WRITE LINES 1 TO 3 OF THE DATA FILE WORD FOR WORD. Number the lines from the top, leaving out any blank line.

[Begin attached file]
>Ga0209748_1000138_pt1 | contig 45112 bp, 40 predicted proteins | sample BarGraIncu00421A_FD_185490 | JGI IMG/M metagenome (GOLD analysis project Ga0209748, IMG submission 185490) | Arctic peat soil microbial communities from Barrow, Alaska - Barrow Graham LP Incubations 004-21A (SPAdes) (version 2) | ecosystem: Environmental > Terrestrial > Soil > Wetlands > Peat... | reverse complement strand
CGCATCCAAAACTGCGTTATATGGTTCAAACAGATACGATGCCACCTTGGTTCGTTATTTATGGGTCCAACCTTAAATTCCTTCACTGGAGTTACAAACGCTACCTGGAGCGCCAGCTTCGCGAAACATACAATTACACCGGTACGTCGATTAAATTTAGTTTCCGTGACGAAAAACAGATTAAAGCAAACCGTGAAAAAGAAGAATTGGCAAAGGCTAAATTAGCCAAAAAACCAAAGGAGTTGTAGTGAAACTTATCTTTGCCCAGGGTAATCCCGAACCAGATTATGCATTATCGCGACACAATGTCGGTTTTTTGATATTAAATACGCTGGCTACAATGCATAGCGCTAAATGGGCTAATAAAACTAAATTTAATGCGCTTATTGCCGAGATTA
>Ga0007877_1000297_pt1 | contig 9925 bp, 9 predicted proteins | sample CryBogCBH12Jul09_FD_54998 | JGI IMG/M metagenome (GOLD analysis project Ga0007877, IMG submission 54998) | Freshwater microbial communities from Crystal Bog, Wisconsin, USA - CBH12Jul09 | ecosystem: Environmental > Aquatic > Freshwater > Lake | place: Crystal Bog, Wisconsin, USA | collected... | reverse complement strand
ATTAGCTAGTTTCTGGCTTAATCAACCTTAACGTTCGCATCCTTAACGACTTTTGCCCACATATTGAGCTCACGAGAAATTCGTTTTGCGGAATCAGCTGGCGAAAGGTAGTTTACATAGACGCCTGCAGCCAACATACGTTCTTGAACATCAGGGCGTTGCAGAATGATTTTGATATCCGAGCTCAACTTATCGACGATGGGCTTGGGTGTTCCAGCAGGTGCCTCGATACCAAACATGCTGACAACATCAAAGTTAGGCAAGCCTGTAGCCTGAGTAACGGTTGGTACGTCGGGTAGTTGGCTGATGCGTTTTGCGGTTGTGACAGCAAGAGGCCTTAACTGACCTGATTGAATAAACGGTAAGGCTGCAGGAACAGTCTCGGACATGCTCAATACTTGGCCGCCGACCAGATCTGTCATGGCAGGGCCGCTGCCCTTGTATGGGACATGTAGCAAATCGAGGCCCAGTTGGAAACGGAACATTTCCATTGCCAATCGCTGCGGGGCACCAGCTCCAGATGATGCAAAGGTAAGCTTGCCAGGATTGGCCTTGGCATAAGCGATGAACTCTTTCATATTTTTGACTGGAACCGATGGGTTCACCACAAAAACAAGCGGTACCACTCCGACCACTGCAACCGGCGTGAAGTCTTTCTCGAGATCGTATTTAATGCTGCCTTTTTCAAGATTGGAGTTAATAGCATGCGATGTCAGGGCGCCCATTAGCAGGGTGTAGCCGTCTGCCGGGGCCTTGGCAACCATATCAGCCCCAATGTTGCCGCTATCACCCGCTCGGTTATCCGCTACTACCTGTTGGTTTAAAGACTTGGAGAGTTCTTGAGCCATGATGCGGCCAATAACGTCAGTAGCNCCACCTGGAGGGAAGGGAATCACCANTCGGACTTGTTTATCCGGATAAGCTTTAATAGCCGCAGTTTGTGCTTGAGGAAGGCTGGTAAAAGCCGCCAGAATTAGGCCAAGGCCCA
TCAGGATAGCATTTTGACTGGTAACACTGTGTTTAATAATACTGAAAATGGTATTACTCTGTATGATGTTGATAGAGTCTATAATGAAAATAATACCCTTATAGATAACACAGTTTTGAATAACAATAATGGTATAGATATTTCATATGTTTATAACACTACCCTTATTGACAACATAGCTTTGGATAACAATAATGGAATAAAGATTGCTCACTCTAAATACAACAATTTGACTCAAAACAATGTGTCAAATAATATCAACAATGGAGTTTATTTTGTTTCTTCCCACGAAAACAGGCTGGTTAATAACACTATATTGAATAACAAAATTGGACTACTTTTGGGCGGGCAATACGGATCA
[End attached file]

>Ga0209748_1000138_pt1 | contig 45112 bp, 40 predicted proteins | sample BarGraIncu00421A_FD_185490 | JGI IMG/M metagenome (GOLD analysis project Ga0209748, IMG submission 185490) | Arctic peat soil microbial communities from Barrow, Alaska - Barrow Graham LP Incubations 004-21A (SPAdes) (version 2) | ecosystem: Environmental > Terrestrial > Soil > Wetlands > Peat... | reverse complement strand
CGCATCCAAAACTGCGTTATATGGTTCAAACAGATACGATGCCACCTTGGTTCGTTATTTATGGGTCCAACCTTAAATTCCTTCACTGGAGTTACAAACGCTACCTGGAGCGCCAGCTTCGCGAAACATACAATTACACCGGTACGTCGATTAAATTTAGTTTCCGTGACGAAAAACAGATTAAAGCAAACCGTGAAAAAGAAGAATTGGCAAAGGCTAAATTAGCCAAAAAACCAAAGGAGTTGTAGTGAAACTTATCTTTGCCCAGGGTAATCCCGAACCAGATTATGCATTATCGCGACACAATGTCGGTTTTTTGATATTAAATACGCTGGCTACAATGCATAGCGCTAAATGGGCTAATAAAACTAAATTTAATGCGCTTATTGCCGAGATTA
>Ga0007877_1000297_pt1 | contig 9925 bp, 9 predicted proteins | sample CryBogCBH12Jul09_FD_54998 | JGI IMG/M metagenome (GOLD analysis project Ga0007877, IMG submission 54998) | Freshwater microbial communities from Crystal Bog, Wisconsin, USA - CBH12Jul09 | ecosystem: Environmental > Aquatic > Freshwater > Lake | place: Crystal Bog, Wisconsin, USA | collected... | reverse complement strand